The Pumpkin Cookbook: 139 Recipes Celebrating the Versatility of Pumpkin and Other Winter Squash
Storey Publishing, 2005, 2017
So good it was worth a second edition? That just might be the case, as this book of recipes featuring pumpkin and other forms of squash is full of delicious dishes for every meal.
I’m reading a more recent copy of this title, and from what I can glean from researching online, the original edition had jumped on the “superfood” trend of the time, touting pumpkin’s vitamins and fibre. This version tends to focus on the multi-cultural aspect of the fruit, with recipes from many cultures including Afghani, Mexican, Italian, Thai, and Armenian.
Stovel includes some guides for choosing and prepping pumpkin and other squashes, and her recipes range from using raw pumpkin to cooked in various ways, as well as canned. There are lists of recipes based on the parts of the pumpkin, so readers can easily find something to do with all of those pepitas they don’t want to throw away.
Something to keep in mind, which Stovel doesn’t mention but I will, is that canned pumpkin is almost always mostly butternut squash with not very much actual pumpkin (this is due to the fact that most large pumpkins just aren’t that palatable, and that shortages over the years because of weather issues have led manufacturers to switch to the more consistent varietals that offer a better taste and yield). So go ahead and switch out cooked butternut squash for canned pumpkin in any recipe that calls for canned, the difference will be negligible.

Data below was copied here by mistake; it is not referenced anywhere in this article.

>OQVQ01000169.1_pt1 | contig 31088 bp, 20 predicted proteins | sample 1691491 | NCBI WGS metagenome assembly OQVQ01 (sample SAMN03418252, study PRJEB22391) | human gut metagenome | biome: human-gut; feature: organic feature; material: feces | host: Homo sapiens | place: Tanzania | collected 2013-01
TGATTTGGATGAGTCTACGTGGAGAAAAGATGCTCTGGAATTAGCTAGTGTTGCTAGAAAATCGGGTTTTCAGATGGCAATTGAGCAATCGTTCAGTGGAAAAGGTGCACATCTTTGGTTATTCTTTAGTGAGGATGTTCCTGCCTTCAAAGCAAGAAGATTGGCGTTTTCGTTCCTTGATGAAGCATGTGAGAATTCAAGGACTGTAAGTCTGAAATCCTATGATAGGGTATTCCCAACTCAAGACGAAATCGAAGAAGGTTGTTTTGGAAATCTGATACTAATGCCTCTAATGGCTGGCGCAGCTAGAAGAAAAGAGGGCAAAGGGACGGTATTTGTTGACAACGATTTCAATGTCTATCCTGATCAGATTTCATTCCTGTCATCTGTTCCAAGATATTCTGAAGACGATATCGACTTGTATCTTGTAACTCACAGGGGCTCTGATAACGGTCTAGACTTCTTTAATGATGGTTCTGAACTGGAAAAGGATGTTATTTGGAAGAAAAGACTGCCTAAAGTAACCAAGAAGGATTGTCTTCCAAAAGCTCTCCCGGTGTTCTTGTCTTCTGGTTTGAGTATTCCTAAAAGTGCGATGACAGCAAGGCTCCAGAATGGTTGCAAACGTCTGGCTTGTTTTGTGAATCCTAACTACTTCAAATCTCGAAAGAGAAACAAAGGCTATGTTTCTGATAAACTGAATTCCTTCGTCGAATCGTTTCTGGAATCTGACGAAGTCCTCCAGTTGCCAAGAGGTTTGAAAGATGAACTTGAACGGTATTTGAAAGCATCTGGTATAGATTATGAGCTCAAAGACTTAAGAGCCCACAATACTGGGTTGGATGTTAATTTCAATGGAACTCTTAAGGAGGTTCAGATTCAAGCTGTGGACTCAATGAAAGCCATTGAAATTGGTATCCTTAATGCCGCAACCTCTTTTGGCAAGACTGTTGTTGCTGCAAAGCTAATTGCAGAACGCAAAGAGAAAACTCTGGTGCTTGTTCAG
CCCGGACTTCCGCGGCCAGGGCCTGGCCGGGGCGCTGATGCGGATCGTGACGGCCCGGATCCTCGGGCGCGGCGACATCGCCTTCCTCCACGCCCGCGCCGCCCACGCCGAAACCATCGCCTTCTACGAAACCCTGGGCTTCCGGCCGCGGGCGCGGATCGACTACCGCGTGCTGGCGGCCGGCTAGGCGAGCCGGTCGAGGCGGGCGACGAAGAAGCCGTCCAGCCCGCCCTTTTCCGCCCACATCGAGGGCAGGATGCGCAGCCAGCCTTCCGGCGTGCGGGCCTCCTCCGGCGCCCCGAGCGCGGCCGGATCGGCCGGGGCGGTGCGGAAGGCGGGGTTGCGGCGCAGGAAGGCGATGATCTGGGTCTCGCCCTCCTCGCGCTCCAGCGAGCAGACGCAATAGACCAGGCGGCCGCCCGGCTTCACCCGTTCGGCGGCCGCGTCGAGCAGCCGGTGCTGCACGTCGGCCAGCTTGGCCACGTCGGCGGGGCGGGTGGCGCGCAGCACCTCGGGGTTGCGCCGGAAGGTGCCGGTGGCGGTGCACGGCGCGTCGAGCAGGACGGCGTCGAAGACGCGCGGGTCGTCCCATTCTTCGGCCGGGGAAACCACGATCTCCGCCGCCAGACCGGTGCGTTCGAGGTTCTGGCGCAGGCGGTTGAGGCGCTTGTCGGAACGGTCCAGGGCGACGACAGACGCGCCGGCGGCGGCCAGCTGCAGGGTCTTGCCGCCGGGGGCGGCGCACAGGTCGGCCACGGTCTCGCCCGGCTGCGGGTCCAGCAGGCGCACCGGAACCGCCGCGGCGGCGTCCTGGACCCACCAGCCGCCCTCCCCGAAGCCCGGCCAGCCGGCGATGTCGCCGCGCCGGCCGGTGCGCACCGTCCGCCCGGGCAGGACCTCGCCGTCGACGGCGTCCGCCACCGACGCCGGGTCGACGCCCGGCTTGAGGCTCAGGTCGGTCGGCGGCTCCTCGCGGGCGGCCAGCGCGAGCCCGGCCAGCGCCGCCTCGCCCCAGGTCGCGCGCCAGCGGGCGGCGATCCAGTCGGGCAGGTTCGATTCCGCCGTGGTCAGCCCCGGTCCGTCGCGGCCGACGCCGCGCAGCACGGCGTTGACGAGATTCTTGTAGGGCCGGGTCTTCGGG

There are some great recipes here. Stovel pretty much proves that you can add pumpkin to anything; in the soup section alone, pumpkin gets paired with beer, Thai curry, mushroom, kale, black beans, and Amaretti cookies. Not all in the same dish, of course.
In the savoury items, pumpkin gets added to lasagna, tacos, risotto, crepes, and even a souffle. But, as expected, Stovel’s sweet pumpkin recipes are where the fruit really shines. From pies (traditional pumpkin to meringue, pecan, and a galette) to cakes, cookies, bread, and dessert (pumpkin baked Alaska, anyone?), a little bit of sugar and spice added to this versatile ingredient offers up so many different ways to enjoy it.
Usability: Recipes are easy to follow with numbered steps; most fit on a single page. Measurements are in Imperial units only, which is a bit of a drag, especially since this is a 2nd edition, and could have been added. Text is quite small for the ingredients list, but if you prep your ingredients beforehand this shouldn’t be a problem. Fonts in the instruction section are a decent size to work from with good line spacing between steps.